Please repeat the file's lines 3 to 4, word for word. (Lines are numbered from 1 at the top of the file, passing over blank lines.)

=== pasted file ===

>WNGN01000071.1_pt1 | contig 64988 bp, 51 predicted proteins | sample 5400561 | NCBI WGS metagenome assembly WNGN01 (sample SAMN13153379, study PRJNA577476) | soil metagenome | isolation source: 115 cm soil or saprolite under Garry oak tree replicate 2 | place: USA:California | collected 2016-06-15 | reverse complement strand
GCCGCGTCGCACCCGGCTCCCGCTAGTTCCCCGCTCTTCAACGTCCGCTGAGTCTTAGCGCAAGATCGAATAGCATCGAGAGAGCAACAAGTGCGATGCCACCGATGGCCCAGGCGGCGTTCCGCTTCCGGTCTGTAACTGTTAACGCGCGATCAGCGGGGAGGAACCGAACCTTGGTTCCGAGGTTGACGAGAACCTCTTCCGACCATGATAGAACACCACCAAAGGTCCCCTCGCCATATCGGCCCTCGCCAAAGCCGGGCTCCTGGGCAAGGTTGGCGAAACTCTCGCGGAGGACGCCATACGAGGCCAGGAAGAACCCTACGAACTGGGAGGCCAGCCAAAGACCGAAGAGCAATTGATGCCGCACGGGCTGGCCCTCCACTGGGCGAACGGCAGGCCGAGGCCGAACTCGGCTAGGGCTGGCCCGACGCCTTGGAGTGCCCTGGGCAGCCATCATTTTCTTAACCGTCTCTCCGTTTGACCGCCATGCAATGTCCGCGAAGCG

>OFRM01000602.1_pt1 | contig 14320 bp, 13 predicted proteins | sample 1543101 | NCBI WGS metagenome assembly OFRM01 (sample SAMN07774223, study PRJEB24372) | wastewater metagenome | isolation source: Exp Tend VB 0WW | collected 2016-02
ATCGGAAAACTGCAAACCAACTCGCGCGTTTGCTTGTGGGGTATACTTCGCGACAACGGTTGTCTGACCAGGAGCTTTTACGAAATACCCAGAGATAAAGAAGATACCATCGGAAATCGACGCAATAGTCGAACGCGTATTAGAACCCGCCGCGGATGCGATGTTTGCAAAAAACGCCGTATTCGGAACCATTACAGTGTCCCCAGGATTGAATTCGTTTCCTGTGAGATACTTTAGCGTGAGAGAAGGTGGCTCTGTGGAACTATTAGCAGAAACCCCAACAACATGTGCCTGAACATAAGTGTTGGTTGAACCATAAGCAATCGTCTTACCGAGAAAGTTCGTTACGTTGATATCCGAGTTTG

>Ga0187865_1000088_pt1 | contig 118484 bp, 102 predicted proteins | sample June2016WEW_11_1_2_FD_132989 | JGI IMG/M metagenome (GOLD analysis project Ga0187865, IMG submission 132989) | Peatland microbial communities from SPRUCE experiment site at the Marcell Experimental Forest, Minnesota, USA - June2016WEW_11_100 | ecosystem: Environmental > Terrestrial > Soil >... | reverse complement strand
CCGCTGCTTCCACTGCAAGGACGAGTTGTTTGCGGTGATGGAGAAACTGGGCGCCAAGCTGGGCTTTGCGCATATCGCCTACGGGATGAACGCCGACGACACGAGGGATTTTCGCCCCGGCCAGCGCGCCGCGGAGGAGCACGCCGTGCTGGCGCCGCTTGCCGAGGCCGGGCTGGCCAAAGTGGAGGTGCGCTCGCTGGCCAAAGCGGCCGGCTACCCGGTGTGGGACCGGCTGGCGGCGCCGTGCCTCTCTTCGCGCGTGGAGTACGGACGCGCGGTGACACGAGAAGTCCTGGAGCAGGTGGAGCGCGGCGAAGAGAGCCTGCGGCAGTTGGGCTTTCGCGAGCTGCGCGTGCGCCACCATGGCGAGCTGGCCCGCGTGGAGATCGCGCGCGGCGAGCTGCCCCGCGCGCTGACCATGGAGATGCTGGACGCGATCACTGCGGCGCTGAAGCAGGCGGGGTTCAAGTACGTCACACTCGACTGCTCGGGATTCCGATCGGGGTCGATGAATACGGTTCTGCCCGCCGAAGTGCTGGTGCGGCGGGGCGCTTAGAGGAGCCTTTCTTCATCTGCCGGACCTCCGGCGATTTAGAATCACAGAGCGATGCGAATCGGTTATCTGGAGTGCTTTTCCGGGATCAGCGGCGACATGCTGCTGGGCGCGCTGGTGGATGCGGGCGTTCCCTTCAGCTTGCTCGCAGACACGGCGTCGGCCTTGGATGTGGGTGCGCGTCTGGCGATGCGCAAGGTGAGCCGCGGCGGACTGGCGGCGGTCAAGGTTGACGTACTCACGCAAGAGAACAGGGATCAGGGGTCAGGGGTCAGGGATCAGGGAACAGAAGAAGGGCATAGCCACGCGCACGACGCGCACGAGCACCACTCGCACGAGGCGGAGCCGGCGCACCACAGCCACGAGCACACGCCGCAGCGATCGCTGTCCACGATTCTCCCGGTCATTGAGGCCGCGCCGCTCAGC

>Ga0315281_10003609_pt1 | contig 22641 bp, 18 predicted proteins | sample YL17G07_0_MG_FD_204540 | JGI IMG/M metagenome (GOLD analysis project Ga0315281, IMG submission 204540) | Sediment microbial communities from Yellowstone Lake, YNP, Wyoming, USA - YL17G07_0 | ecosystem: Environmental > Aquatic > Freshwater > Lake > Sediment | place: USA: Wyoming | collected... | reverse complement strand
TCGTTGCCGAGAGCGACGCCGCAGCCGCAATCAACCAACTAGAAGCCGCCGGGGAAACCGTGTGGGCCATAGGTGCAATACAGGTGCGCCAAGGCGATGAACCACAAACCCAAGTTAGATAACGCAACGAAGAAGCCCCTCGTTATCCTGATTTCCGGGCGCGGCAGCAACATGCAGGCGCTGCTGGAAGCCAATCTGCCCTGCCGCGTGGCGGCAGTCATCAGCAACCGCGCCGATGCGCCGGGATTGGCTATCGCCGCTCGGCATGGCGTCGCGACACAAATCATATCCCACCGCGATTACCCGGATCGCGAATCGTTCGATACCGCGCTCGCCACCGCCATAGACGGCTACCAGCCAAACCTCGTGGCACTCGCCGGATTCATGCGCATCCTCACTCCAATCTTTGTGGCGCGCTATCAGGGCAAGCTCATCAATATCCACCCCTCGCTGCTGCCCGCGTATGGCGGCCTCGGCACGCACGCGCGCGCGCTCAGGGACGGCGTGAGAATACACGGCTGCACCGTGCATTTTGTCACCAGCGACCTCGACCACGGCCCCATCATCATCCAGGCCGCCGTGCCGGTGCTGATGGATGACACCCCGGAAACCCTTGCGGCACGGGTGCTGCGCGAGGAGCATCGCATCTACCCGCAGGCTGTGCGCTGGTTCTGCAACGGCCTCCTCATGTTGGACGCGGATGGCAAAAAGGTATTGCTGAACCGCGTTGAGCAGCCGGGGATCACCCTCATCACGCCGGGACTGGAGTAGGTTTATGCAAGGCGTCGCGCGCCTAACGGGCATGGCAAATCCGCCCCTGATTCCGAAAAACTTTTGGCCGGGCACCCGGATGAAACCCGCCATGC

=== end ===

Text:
>OFRM01000602.1_pt1 | contig 14320 bp, 13 predicted proteins | sample 1543101 | NCBI WGS metagenome assembly OFRM01 (sample SAMN07774223, study PRJEB24372) | wastewater metagenome | isolation source: Exp Tend VB 0WW | collected 2016-02
ATCGGAAAACTGCAAACCAACTCGCGCGTTTGCTTGTGGGGTATACTTCGCGACAACGGTTGTCTGACCAGGAGCTTTTACGAAATACCCAGAGATAAAGAAGATACCATCGGAAATCGACGCAATAGTCGAACGCGTATTAGAACCCGCCGCGGATGCGATGTTTGCAAAAAACGCCGTATTCGGAACCATTACAGTGTCCCCAGGATTGAATTCGTTTCCTGTGAGATACTTTAGCGTGAGAGAAGGTGGCTCTGTGGAACTATTAGCAGAAACCCCAACAACATGTGCCTGAACATAAGTGTTGGTTGAACCATAAGCAATCGTCTTACCGAGAAAGTTCGTTACGTTGATATCCGAGTTTG